Called to Freedom

Sermon Recording

Sermon Outline

Speaker: Rev. Scott Strickman
Sermon Series: 4th of July

Galatians 5:13-26 (ESV)
13 For you were called to freedom, brothers. Only do not use your freedom as an opportunity for the flesh, but through love serve one another. 14 For the whole law is fulfilled in one word: “You shall love your neighbor as yourself.” 15 But if you bite and devour one another, watch out that you are not consumed by one another.

 16 But I say, walk by the Spirit, and you will not gratify the desires of the flesh. 17 For the desires of the flesh are against the Spirit, and the desires of the Spirit are against the flesh, for these are opposed to each other, to keep you from doing the things you want to do. 18 But if you are led by the Spirit, you are not under the law. 19 Now the works of the flesh are evident: sexual immorality, impurity, sensuality, 20 idolatry, sorcery, enmity, strife, jealousy, fits of anger, rivalries, dissensions, divisions, 21 envy, drunkenness, orgies, and things like these. I warn you, as I warned you before, that those who do such things will not inherit the kingdom of God. 22 But the fruit of the Spirit is love, joy, peace, patience, kindness, goodness, faithfulness, 23 gentleness, self-control; against such things there is no law. 24 And those who belong to Christ Jesus have crucified the flesh with its passions and desires.

 25 If we live by the Spirit, let us also keep in step with the Spirit. 26 Let us not become conceited, provoking one another, envying one another.

Sermon Outline
You are called to freedom (v13) – what opportunities does that present? There is a contrast between a way of life that only has the appearance of freedom and one that is truly free.

1.  Freedom as an opportunity for the flesh

  • v15 “if you bite and devour one another…”

  • the “desires of the flesh” (vv16-17) and the “works of the flesh” (v19)

  • v26 “conceited… provoking… envying…”

2.  Serving one another through love

  • v14 “one word… love your neighbor as yourself”

  • v17 “the desires… are opposed to each other”

  • the “desires of the Spirit” (v17) and the “fruit of the Spirit” (v22)

Questions for Reflection

  1. Do you feel like you are able to do what you want?  Do you know what you want?  Is what you want good?  How does faith create a new sense of freedom in our choices?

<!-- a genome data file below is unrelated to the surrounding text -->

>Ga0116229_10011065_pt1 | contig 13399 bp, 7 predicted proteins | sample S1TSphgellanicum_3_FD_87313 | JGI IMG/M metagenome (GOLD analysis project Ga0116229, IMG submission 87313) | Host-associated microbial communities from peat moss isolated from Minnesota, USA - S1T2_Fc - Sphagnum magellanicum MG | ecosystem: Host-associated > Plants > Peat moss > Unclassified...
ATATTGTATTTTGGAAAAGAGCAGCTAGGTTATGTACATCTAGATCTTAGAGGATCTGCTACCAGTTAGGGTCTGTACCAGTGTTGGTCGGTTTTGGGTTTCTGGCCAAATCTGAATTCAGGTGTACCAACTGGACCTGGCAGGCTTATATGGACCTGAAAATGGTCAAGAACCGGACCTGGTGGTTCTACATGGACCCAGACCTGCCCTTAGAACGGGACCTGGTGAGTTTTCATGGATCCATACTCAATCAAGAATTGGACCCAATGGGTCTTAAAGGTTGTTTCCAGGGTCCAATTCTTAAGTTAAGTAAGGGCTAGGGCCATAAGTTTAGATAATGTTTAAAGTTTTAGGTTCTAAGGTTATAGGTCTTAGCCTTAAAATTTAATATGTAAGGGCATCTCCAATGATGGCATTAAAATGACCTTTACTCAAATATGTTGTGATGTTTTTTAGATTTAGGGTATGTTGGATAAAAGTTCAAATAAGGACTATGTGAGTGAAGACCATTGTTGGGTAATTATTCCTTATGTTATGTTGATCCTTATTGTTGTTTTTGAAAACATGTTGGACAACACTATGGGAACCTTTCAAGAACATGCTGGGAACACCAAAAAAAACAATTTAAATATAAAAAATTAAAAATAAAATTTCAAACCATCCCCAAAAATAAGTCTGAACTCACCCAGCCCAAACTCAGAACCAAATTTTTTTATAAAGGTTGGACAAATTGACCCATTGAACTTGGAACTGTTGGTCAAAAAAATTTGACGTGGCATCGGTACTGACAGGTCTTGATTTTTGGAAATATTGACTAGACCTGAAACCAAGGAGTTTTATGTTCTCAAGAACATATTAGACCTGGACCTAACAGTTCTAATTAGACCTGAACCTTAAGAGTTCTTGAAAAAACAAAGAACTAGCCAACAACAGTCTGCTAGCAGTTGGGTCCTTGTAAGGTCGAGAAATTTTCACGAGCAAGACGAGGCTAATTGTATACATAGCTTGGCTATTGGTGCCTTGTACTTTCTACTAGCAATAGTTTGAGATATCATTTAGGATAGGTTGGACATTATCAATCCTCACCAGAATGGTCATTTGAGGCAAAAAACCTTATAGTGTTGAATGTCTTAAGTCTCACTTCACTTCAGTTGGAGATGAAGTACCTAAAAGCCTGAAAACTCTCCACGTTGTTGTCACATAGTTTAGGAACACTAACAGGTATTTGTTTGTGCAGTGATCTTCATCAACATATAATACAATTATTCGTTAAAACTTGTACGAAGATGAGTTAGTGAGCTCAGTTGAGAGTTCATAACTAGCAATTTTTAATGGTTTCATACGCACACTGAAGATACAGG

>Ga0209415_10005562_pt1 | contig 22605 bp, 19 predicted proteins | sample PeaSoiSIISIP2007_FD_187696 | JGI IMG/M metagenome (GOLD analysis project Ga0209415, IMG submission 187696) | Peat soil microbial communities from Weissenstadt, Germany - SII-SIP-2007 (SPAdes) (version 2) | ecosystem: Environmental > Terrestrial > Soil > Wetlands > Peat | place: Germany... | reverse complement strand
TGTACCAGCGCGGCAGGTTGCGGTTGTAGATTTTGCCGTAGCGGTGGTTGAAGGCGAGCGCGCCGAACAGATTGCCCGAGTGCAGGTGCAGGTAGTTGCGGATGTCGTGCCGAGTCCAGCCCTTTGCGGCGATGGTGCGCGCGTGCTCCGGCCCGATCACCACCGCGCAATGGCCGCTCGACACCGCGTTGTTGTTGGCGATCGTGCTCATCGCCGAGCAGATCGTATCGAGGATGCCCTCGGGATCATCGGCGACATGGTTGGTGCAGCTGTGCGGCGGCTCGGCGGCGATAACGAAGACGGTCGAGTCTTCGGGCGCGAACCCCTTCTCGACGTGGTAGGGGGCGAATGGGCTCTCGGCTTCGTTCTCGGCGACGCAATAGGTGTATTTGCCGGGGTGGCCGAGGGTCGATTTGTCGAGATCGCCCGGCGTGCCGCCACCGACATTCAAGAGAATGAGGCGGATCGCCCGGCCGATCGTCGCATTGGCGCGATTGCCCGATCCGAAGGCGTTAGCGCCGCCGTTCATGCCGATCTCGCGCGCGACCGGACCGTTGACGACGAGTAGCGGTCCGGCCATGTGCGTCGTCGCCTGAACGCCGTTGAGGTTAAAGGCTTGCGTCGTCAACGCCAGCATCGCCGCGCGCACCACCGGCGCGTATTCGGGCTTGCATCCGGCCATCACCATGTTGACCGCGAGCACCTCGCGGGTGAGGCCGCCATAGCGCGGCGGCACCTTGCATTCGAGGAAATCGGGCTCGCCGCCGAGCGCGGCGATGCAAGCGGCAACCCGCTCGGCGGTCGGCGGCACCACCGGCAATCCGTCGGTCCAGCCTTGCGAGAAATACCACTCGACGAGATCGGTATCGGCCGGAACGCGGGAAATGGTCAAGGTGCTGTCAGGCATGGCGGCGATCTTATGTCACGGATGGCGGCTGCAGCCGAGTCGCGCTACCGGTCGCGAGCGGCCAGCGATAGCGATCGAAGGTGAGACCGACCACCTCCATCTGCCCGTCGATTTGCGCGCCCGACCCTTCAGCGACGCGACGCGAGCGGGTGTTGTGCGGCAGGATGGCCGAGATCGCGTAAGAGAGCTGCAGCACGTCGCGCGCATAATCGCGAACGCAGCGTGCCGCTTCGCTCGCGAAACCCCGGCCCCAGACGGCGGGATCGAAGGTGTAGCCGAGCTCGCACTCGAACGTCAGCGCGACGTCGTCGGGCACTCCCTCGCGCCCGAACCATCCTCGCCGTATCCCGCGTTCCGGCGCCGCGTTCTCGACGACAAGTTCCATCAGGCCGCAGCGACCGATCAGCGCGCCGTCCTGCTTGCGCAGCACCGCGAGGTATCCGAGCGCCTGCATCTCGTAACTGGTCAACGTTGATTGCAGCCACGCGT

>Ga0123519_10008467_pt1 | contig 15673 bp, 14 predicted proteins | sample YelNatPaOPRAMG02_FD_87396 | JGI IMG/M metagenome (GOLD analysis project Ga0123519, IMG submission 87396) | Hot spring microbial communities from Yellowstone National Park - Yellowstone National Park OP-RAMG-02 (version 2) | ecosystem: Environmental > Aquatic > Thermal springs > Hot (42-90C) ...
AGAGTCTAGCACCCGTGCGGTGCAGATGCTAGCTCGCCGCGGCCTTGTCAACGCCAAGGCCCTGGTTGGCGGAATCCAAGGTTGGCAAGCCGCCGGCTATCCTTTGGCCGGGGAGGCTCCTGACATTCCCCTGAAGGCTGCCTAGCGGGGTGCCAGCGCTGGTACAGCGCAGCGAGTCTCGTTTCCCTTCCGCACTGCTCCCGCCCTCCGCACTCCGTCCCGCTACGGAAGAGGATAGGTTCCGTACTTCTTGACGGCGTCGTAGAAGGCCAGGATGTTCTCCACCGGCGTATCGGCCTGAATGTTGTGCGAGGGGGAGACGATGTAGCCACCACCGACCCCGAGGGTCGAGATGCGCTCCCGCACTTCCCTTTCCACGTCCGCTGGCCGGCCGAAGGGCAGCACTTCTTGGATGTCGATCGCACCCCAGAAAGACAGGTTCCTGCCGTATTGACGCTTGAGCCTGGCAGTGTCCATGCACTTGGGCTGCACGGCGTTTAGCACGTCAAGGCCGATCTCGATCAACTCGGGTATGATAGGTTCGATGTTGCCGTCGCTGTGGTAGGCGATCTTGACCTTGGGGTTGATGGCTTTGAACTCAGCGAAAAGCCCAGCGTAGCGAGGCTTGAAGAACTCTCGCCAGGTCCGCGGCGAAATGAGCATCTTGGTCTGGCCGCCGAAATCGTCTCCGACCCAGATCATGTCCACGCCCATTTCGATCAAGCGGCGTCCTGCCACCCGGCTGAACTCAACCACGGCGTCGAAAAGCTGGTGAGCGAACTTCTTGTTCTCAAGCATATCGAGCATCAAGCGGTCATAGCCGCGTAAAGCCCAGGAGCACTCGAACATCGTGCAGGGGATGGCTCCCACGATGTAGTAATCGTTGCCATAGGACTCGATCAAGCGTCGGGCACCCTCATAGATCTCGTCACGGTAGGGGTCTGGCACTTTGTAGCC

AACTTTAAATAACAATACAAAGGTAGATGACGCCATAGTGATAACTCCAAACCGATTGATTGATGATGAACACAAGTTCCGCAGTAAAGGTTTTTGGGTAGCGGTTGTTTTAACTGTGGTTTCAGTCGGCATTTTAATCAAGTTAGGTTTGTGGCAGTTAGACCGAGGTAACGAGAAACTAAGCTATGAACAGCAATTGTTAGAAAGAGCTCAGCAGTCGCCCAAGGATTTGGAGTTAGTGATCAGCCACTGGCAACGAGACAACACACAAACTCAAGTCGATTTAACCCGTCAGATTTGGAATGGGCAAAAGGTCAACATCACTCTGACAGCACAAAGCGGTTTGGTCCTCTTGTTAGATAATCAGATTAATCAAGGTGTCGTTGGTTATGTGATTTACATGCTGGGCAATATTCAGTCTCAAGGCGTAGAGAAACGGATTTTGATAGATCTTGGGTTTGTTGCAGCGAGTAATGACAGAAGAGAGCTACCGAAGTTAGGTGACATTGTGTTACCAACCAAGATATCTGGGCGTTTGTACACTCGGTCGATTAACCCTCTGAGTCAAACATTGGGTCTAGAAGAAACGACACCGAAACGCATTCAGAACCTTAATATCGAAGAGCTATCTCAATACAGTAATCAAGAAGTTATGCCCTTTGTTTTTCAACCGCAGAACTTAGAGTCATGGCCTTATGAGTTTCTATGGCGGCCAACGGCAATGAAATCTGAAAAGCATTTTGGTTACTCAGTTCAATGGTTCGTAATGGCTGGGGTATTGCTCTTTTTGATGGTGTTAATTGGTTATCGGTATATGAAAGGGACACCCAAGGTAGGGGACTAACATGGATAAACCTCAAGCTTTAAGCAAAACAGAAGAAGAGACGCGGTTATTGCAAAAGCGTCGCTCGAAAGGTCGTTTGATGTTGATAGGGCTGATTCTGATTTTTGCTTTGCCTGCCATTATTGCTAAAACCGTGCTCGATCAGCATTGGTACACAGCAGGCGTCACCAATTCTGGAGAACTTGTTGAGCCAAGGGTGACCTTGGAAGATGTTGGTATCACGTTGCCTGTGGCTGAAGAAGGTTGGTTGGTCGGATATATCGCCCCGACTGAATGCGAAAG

2. In what ways does Jesus call us to freedom?  What is it about the Christian message that it has been characterized as a call to freedom?

  3. What sorts of desires do you have that exert more influence on you than you wish? 

  4. What hinders you from consistently acting on what you deem “good” desires? 

  5. How does envy affect you in regards to doing what you want? 

  6. Is provoking other people always a sign that you are acting out of conceit or a self focused posture? 

  7. Christianity presents Spiritual life as starting a conflict – you begin to be dissatisfied with what you have wanted and how you have been acting.  How can this dissatisfaction lead to a good change?  Where do we need to be careful?

  8. Why does love require limiting one’s own freedom?  Does it always?  How can making self-limiting choices in love be a good and joyful thing to do?

  9. What does it look like to imitate Jesus?  How can you imitate his desires?  What will you need to do to become someone who is influenced and shaped by Jesus in a very deep way?

Prayer of Confession
Our Father, you have sent Jesus to serve us in love – but we have served ourselves, putting our own selfish desires first. Thinking we act in freedom, we have continued to do things we shouldn’t simply because they are things we want to do. We have acted with conceit. We have envied and provoked. We have not loved our neighbors as ourselves. Forgive us. Renew our desires so that we imitate Jesus. Help us to grasp the depths and heights of his love, so that we grow immensely in our love for you and others. Unite our wills with your will. You have called us to freedom. Please lead us in this new way of life. Amen.